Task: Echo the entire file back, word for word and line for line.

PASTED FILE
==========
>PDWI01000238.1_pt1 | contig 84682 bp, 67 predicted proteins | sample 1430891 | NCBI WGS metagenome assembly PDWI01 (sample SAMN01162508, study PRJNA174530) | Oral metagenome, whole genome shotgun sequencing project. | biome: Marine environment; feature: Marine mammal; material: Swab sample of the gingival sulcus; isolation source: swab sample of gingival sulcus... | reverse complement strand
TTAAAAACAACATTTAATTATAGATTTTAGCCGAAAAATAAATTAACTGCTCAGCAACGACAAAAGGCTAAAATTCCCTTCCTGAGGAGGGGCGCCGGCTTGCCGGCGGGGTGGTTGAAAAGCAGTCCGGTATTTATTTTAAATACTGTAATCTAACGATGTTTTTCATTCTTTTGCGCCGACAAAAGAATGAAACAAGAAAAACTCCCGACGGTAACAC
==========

>PDWI01000238.1_pt1 | contig 84682 bp, 67 predicted proteins | sample 1430891 | NCBI WGS metagenome assembly PDWI01 (sample SAMN01162508, study PRJNA174530) | Oral metagenome, whole genome shotgun sequencing project. | biome: Marine environment; feature: Marine mammal; material: Swab sample of the gingival sulcus; isolation source: swab sample of gingival sulcus... | reverse complement strand
TTAAAAACAACATTTAATTATAGATTTTAGCCGAAAAATAAATTAACTGCTCAGCAACGACAAAAGGCTAAAATTCCCTTCCTGAGGAGGGGCGCCGGCTTGCCGGCGGGGTGGTTGAAAAGCAGTCCGGTATTTATTTTAAATACTGTAATCTAACGATGTTTTTCATTCTTTTGCGCCGACAAAAGAATGAAACAAGAAAAACTCCCGACGGTAACAC